9:1 “God blessed Noah and his sons..” – The world benefited from God’s blessing to Adam (1:28) until the Generation of the Flood. When Noah left the ark, God renewed the blessing by repeating it to Noah and his sons.
“‘Be fruitful and multiply and fill the land.” – This verse is considered a divine blessing. The command to procreate is given in verse 7. Whe Noah departed from the ark and saw the world in ruins he was dismayed because only four men were left in the world. God, therefore, put his fears to rest with the blessing that few thought they were, they would, indeed, repopulate the world. (Abarbanel; Malbim)
9:2 “The fear of you and the dread of you..” – So that Noah would not be afraid that the few surviving people would be in constant danger from the hordes of animals in the world, God gave this additional blessing that He had implanted in animals an instinctive fear of human beings (Abarbanel).
The Zohar explains that in man’s ideal state, the image of God in which he was created would be sufficient to frighten animals, which are an infinitely lower order of life. But when the generation of the Flood degraded itself and sank to the level of animals, it forfeited this aura. Now God restored that blessing. This concept means that as long as man is true to his Godly image, he need not fear beasts, but if he descends from his calling, after the fashion of the Generation of the Flood, he must indeed fear the beasts of the wild.
The Talmud continues that ‘a beast has no power over man unless it takes him for an animal’. This means that the man who was attacked by a beast must have been deserving of death for an unwitnessed transgression so that the death penalty could not be applied by the courts. God therefore sends one of His ‘agents’ – in any form it might take – to execute judgment. Having lost his human dignity, the sinner appears like an ‘animal’ and is prone to attack by brazen beasts. Had he maintained his human stamp, the animals would have fled in awe (Zohar; Akeidas Yitchak).
9:3 “…shall be food for you..” – God now gave Noah and his descendants a right that had never been given to Adam or his progeny: permission to eat meat. Noah was given the right to eat meat, just as God had given Adam the right to eat vegetation, because (a) Had it not been for the righteousness of Noah, no life would have survived the Flood; and, (b) he had toiled over the animals and attended to their needs in the Ark. Of him was it said, “You shall eat the toil of your hands” (Psalms 128:2). Thus, Noah had acquired rights over them (Or HaChaim).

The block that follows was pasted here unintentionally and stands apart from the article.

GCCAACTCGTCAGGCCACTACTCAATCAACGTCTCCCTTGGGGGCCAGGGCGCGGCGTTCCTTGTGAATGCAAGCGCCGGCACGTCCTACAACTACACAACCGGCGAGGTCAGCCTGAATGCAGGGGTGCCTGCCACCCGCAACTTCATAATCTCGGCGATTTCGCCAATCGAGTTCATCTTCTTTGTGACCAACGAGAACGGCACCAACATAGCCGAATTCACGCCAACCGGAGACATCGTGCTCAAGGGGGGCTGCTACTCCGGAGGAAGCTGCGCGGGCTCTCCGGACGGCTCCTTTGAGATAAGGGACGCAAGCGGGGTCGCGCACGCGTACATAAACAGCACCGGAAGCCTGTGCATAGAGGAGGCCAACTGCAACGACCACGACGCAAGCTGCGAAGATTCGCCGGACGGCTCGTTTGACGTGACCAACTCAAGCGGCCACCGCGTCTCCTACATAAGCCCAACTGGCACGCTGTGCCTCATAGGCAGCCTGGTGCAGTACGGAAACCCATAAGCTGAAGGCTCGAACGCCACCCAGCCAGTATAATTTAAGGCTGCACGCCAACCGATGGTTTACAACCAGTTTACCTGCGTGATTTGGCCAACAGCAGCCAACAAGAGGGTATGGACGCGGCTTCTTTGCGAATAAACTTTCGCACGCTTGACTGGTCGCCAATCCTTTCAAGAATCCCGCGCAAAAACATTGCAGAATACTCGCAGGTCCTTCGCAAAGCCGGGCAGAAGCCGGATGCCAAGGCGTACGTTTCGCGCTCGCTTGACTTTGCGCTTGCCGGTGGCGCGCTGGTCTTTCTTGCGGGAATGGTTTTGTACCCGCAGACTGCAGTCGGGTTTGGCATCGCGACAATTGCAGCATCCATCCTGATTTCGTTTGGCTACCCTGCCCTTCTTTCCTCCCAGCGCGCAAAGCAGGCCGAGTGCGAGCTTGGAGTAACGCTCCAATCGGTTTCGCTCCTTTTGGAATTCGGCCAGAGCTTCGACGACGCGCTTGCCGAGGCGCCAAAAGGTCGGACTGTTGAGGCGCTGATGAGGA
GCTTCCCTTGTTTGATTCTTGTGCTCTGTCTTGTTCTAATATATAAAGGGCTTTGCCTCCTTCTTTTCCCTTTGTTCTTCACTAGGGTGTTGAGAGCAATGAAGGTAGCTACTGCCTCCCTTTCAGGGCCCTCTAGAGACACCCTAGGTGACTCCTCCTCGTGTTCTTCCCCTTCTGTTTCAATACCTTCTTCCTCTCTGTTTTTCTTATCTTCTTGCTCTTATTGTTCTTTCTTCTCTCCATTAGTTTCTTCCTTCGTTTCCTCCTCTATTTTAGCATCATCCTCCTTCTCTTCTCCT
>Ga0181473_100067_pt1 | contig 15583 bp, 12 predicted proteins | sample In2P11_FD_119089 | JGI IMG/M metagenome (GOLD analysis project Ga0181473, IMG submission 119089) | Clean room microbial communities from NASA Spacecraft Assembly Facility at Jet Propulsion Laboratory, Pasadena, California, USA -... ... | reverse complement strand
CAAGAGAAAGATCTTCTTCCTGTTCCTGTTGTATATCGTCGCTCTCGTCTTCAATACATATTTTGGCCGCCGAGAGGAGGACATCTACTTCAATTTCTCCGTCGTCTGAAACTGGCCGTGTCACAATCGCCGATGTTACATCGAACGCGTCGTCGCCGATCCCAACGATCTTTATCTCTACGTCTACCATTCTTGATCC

Malbim explains that it is logical and desirable for a lower form of life to be eaten by those absorbed into a higher form. Therefore, animals eat plant life, thus elevating it, and humans eat animals elevating them to become part of intelligent man.
9:4 “But flesh, with its soul its blood you shall not eat.” – Now that God permitted all moving things as food, He included a limitation. God prohibited tearing a limb from a living animal and eating it, because it is one of the greatest barbarisms one can inflict upon animals, and if it were permitted, people would learn cruelty (Radak; Abarbanel).
Rashi explains that this verse prohibits a limb cut from a living animal while its soul is still in it, you may not eat its flesh. According to Rashi, the word ‘with its soul’, relates to both the beginning and the end of the verse: flesh while it is yet with its soul (life); and while the blood is yet with its soul. He accordingly interprets that there are two prohibitions implicit in the verse: both the flesh and the blood taken from a living animal are forbidden.
9:5 “..your blood which belongs to your souls I will demand..” – According to Hirsch – I permitted you to take the lives of animals, but your own lives you may not take. I will require an accounting from one who spills his own blood – thus, prohibiting suicide…
The Midrash continues that lest one think that this prohibition of suicide includes even one like Saul’s (who ordered that he be killed to avoid falling into the hands of the Philistines, see 1 Samuel 31:4) and like that of Shadrach, Meshach, and Abed-Nego (who were prepared to give up their lives for the sanctification of God’s Name, by choosing to be thrown into the fiery furnace rather than worship Nebuchadnezzar’s idols, see Daniel 3:17. Now one could think that this verse expressly prohibits even such selfless forms of suicide..) Therefore, the Torah writes ‘but‘ (which in Talmudic exegesis is a limiting particle inferring that some forms of suicide are not prohibited). Countless Jews have committed suicide to sanctify God’s Name rather than convert to another faith. These martyrs, respectfully called, holy ones, made the ultimate sacrifice for the sake of Judaism, reaching a spiritual zenith of devotion to God.